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The formidable force of Latin Music

29 November 2023, 15:55

Steven Loftin heads to Spain for the biggest night in Latin music as the 24th Latin GRAMMY Awards kicks off its first-ever international ceremony in Sevilla.

Latin music has been growing exponentially, and the 2023 Latin Grammys are a prime example of the glorious melting pot Ibero-America offers.

"I strongly believe that we've always had the elements, ingredients, and the sounds to seduce the entire world and connect with it," says Pedro Capó. A longtime feature of the Latin Grammy's, the Puerto Rican singer's position is one that speaks from both experience and wisdom. With millions of streams and social media followers, his first nomination came in 2015, but long before this, his grandparents were fixtures of Latin America – his grandfather was treasured singer Bobby Capó and grandmother was former Miss Puerto Rico Irma Nydia Vázquez – not to mention his musician father Bobby Capó Jr. If anyone can reflect the standing of Latin music in 2023 it would be Capó.

Likening this year's event as a "good breather from Vegas," Capó urges that he "Really wants to embrace" the ceremony. "I mean, you walk around and talk about art," he says gesturing outside of the hotel he and other artists are stationed in for the day, "you know, I feel like we've forgotten about architecture in these times, we just make things that are practical and functional. You have to breathe it in every step, and my mind goes into the past – I imagine what was going on here centuries ago, and to celebrate Latino music in the motherland, you know, it's quite a thing."

Pedro Capo

Taking over Seville in Andalusia after a €19 million deal (with the city expecting profits of over €500 million), the small streets and windings passages are playing host to some of Ibero-American music's titans and newcomers, and their gaggles of fans waiting outside of hotels for a small glimpse. While there may be some disgruntlement amongst the Latin music followers that the ceremony's European placement this year ignores the South American bulk, the overall feeling throughout the event is one of celebration – with a healthy dose of ambition.

For the first ceremony to be held outside of fabulous Las Vegas, the Latin Grammy's trip to the richly historical city marks an opportunity for acts to come together in the name of celebrating their heritage and their future under a European sky. It's also a move meant to develop the Latin market on a global scale – the event being held on the International Day of Flamenco (November 16th) is a prescient marker of its intended symbolism. While everything is indeed rooted in tradition, the future-facing element is embracing all facets and genres of music the Latin touch embraces.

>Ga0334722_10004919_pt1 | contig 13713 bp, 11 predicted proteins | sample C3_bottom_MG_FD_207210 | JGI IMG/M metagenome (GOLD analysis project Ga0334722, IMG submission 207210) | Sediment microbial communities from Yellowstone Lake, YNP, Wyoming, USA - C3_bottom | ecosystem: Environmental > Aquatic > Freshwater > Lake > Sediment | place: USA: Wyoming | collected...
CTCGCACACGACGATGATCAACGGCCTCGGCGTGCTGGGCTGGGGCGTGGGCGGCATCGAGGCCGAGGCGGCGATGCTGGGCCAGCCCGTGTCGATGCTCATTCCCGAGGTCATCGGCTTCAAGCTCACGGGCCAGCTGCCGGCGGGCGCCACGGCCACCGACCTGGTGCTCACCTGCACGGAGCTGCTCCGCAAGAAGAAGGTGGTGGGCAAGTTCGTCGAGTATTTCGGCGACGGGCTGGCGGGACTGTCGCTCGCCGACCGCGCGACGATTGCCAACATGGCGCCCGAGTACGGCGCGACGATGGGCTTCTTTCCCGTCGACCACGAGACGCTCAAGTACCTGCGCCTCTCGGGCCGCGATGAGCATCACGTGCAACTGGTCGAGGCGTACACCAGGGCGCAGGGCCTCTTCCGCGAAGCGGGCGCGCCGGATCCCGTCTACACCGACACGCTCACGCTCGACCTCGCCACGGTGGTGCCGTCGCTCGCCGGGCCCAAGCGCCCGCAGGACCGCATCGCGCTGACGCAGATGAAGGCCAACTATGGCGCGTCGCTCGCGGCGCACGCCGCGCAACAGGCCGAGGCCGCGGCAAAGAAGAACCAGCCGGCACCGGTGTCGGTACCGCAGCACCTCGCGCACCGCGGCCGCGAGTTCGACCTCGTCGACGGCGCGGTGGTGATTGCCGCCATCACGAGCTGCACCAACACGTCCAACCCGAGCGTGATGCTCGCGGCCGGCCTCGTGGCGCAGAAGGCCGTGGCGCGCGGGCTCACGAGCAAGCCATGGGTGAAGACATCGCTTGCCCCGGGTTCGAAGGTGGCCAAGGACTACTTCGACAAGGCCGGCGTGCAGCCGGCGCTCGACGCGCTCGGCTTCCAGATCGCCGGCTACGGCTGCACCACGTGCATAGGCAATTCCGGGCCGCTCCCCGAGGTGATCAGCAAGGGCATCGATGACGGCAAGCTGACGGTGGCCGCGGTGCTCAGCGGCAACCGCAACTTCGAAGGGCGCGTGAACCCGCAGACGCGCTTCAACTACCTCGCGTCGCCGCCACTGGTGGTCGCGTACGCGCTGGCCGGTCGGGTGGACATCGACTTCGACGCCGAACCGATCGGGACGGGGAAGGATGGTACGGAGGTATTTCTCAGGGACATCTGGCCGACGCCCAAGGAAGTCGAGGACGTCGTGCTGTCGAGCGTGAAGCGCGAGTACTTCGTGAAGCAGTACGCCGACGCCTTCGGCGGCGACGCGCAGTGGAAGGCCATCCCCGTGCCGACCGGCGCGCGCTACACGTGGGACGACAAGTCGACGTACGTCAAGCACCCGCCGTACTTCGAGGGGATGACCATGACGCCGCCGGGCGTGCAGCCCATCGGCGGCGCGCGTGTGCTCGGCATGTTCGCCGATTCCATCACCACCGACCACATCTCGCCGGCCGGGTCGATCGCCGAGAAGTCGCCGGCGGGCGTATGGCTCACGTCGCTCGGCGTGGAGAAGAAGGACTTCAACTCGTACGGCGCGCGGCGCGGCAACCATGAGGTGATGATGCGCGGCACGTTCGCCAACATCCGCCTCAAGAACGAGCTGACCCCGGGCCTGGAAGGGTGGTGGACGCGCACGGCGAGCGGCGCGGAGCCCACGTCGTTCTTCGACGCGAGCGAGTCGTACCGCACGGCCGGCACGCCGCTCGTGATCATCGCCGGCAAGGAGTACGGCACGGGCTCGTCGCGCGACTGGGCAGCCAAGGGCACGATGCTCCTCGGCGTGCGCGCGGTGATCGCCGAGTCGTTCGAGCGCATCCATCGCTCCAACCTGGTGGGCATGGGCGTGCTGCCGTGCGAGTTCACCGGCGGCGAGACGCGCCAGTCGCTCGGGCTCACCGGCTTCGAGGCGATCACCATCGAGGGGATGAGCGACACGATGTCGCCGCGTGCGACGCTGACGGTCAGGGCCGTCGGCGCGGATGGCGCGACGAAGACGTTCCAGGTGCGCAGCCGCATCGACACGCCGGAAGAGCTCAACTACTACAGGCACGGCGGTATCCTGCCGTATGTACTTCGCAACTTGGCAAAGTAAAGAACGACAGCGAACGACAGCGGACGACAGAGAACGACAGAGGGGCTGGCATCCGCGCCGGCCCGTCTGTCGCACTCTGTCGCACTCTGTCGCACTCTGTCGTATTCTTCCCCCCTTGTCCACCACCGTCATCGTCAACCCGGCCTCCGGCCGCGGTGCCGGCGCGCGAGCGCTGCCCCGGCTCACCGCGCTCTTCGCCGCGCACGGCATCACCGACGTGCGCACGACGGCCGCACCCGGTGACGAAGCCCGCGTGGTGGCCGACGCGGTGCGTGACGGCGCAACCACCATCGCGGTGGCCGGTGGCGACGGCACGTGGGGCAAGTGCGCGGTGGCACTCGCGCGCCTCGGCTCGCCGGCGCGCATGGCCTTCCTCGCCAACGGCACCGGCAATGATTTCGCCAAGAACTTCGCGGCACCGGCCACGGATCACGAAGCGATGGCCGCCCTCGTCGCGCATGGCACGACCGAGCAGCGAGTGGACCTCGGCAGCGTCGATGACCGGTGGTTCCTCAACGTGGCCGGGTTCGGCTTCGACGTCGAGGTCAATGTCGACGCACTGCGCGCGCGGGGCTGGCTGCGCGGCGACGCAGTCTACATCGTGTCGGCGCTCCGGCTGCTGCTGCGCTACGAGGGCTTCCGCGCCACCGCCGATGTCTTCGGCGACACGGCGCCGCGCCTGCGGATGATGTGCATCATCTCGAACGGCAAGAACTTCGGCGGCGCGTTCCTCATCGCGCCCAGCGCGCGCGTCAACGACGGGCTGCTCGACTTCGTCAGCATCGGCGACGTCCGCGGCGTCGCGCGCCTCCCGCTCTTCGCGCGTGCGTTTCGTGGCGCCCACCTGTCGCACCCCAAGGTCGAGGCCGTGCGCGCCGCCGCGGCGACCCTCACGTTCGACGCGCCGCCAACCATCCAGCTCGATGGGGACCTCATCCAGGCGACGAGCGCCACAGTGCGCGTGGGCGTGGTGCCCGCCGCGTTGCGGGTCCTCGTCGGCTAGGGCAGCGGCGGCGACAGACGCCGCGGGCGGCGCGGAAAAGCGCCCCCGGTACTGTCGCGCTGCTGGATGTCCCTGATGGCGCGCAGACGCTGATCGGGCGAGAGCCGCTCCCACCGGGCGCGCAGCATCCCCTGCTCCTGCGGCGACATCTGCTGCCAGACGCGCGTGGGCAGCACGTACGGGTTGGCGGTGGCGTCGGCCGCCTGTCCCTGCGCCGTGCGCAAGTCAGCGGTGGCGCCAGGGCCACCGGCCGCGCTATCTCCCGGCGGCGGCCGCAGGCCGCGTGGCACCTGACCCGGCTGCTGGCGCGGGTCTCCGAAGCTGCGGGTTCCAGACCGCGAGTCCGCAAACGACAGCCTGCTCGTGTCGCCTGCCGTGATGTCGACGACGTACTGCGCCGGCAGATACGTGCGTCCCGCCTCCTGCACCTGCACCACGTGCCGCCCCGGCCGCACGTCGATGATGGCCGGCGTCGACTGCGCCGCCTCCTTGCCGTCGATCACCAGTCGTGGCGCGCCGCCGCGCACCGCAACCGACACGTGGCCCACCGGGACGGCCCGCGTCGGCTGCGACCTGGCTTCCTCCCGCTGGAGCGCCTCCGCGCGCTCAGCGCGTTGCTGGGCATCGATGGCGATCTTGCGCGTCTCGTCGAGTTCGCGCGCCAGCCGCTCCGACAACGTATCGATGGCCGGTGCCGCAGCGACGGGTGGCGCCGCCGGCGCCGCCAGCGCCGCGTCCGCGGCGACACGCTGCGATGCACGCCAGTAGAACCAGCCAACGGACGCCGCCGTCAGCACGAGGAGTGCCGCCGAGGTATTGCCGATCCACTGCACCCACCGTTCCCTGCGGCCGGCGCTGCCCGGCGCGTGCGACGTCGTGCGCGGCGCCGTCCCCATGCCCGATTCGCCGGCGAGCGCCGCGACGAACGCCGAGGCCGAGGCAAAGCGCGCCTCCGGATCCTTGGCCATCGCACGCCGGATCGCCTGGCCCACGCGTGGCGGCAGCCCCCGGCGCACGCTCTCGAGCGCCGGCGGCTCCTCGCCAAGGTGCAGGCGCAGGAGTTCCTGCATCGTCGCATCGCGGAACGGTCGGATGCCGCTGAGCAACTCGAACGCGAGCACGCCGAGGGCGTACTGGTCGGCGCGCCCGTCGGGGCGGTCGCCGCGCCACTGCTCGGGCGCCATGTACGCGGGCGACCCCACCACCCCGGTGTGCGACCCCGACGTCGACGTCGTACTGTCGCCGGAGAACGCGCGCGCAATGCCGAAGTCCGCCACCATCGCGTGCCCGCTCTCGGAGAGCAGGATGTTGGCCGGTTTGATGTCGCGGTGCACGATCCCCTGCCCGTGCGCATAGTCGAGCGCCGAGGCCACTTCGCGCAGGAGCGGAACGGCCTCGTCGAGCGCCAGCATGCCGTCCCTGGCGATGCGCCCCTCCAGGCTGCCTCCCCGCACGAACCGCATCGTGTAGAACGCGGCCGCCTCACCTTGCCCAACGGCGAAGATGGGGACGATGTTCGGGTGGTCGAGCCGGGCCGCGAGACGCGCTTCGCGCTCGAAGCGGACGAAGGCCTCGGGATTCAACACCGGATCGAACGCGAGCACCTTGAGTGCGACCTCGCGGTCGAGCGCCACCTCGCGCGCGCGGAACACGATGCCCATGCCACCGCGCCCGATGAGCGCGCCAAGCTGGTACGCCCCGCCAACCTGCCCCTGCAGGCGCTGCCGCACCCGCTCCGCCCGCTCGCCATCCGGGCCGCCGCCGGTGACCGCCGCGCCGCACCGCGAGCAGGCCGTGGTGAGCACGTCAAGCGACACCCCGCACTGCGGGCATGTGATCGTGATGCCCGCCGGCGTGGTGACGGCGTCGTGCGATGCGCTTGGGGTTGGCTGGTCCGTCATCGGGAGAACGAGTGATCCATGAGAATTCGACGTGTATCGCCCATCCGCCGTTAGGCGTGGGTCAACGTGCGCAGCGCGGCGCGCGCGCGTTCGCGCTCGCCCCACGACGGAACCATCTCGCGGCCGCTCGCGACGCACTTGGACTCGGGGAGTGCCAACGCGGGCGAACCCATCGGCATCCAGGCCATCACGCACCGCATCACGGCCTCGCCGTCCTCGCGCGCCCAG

Ibero-America (all Portuguese or Spanish-speaking territories) is entwined with a wonderfully tangible language and passion, and that is none more prevalent than at this year's ceremony. First established in 2000 to satiate the requirement thanks to Latin music's overwhelming populous; from rock to pop, to the religious to the local, the awards and their relative musical components are a complex beast made up of many working and moving parts, each as integral to the wider scope of their cultures.

In recent years the Latin music industry has boomed to epic proportions, from the "Despecito"'s to the Ricky Martin's, to the Shakira's, the Bad Bunny's, and Rosalia's, it's a behemoth that can feel worlds away from the mainstream English media until those larger-than-life names appear. But as the awards made their way out into the hands of the winners during the glitzy ceremony, including Album of The Year winner Karol G (Mañana Sera Bonito), and Song of The Year winner Shakira ("Shakira: Bzrp Music Sessions, Vol. 53") – who's own performance with producer-of-the-moment Bizzarap was preceded by a flamenco from Shakira – past and future all collided with starry-eyed ambition under the roof of Seville's Conference and Exhibition Centre.